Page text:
Many Christians have a hard time understanding that one can be both a Christian and be gay, lesbian, bisexual, transgender, and/or queer. But it happens. I go to a church where roughly half of the members and leadership are openly LGBTQ. And they’re Christians and follow Jesus! Ain’t that something? That would probably be confusing for Christians like Kirk Cousins, the homophobic quarterback of the Washington R*dsk*ns.
Now, you’ll notice I used asterisks in the middle of the name of that professional, bajillions-making football team. That is because the name is an anti-Indian slur used to advance historic and current genocide and oppression. This is relevant, and we’ll come back to it in a minute.
What Cousins said is important because although he uses nice words, the context conveys oppression and marginalization.
From a football standpoint, if the guy can help us win, come help us win.
Well, that makes sense. This is pro football and winning is primary. Because winning means money. And the not-for-profit NFL needs money, amirite?
Now, there are a lot of teammates in my locker room right now who may not have a homosexual lifestyle…
RIIIIIIIIPPP! What? “Homosexual lifestyle”? Is that an Evangelical/Fundamentalist Christian term about how homosexuality is an “option” that one shouldn’t be involved in still around? Unfortunately, yes. Yes it is. And using the term in this context makes it seem as if being a homosexual isn’t not just wrong (it’s not, and I shouldn’t have to say that), but a big, cardinal sin. More important than greed or violence – something NFL players don’t have to worry about, right? “Oh, at least they’re not homosexuals…” But he continues with the Nikes in the Mouth.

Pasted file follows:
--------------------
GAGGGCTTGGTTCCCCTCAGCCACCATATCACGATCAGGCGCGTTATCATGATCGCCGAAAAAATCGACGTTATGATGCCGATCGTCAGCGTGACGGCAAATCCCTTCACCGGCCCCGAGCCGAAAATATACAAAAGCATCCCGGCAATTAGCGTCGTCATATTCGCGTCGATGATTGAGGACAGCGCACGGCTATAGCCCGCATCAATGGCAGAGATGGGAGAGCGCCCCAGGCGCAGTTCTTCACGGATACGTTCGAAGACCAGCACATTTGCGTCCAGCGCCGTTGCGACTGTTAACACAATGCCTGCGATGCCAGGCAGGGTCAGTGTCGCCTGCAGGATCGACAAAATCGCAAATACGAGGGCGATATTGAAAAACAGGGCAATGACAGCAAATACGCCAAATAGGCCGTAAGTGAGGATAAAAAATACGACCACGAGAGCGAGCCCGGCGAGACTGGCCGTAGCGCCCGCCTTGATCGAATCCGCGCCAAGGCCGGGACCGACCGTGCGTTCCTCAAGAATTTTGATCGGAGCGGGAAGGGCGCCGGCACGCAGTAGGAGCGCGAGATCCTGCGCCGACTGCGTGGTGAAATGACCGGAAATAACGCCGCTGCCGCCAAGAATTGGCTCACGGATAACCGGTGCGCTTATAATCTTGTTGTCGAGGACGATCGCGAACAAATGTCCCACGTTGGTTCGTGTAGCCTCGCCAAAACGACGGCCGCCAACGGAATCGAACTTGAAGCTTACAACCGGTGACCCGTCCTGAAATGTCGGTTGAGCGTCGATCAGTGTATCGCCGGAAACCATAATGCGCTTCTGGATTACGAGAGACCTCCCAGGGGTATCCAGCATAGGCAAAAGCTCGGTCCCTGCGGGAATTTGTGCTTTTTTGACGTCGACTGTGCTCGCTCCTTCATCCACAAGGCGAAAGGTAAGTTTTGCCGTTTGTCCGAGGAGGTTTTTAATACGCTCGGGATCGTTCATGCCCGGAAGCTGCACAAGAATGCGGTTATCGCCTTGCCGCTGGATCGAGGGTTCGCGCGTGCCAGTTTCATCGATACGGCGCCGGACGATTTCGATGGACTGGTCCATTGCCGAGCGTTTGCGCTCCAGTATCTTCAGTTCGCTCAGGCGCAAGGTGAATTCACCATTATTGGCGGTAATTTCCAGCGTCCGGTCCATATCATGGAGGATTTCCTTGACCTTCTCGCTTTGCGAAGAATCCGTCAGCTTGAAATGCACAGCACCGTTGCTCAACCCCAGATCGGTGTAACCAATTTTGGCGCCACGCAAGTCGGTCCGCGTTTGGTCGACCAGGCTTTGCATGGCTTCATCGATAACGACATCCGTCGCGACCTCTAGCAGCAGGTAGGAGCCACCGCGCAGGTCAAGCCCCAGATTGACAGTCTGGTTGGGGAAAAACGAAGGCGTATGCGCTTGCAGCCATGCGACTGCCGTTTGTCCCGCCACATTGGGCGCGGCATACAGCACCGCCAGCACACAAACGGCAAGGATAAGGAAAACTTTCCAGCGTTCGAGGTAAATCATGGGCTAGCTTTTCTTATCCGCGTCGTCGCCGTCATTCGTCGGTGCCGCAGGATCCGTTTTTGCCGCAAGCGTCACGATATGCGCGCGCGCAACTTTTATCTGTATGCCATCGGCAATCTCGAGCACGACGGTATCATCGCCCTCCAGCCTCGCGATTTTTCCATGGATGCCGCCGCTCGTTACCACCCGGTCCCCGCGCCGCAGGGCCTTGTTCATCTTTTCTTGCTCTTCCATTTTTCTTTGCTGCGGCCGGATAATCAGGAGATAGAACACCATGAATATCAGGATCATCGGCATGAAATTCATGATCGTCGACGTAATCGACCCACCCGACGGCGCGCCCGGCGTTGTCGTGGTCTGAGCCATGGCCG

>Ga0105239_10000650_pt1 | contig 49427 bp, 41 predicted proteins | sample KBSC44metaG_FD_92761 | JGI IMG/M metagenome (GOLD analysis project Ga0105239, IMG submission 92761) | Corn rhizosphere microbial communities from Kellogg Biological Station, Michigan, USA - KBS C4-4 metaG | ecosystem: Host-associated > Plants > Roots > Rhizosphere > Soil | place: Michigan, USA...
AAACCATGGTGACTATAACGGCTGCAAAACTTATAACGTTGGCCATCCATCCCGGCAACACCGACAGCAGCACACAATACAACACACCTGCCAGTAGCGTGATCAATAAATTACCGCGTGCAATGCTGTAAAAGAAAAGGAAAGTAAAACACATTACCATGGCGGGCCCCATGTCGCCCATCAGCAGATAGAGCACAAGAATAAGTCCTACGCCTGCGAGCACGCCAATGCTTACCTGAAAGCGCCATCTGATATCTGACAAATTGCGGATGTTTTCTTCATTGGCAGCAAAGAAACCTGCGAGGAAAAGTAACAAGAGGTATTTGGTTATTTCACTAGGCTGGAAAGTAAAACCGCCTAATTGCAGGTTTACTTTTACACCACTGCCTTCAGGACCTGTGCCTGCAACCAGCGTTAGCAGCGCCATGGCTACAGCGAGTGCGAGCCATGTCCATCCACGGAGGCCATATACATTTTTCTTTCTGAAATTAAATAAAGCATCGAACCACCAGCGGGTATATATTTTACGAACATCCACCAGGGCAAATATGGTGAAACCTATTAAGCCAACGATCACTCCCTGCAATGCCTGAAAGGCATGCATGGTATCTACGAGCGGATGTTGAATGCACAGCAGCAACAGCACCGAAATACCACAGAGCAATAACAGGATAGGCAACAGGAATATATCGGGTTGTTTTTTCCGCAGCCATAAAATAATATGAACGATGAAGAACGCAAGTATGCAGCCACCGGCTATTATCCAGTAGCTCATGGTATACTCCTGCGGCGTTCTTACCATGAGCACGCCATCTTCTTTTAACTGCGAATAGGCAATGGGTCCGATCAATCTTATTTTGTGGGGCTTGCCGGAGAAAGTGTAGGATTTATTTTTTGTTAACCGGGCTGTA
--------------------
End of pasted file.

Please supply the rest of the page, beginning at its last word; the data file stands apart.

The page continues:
… but they have sins, too. They’re not perfect.
What’s with this constant “They”? “They have sins. Not my white, straight ass! No, I don’t engage in sinning. That’s for the sinners!”
So I don’t say they can’t help us win. Nobody’s perfect.
They sure ain’t! Not even you.
I want my readers to remember that Cousins is speaking to a room full of high school students in Michigan.
To that degree, we’d welcome him [Ed: a gay player, to be later named] into our locker room and say come help us win…
… and hopefully I can love him like Jesus and hopefully show him what it means to follow Jesus.
What if, though, the gay player shows you what it means to follow Jesus? What if the player rejects your White Homophobic Jesus and shows you a Welcoming Jesus? What if he shows you Queer Jesus? What if he demonstrates what it means to follow an Oppressed Jesus who comes from and speaks for and with oppressed people the world over?
Speaking of oppression and sin. For me, when I blot out parts of the name “R*dsk*ns”, I am drawing attention to the sin of the anti-ethnic, racist slur used to hurt First Nations people in North America. The fact that this is the home team of the capital of the United States is further tragedy. To not acknowledge the slaughter of millions of innocents and the robbing of their land – and the continued marginalization and slow genocide of indigenous people in the US and Canada tacitly endorsed by the name of your football team – is a sin.
And this sin is not something that I hear Kirk Cousins talking about here. He forces conversation on others’ sexual sin (if we can call it sin and I don’t believe we can), but not his own complicity in this institutional sin that causes harm to the marginalized.
Unless someone can point out somewhere where Cousins took Dan Snyder to task over his insistence on appropriating an ethnic slur for profit? I’ll assume that Kirk Cousins can prayerfully use some First Nations and LGBTQ people in his life to show him how to follow Jesus.
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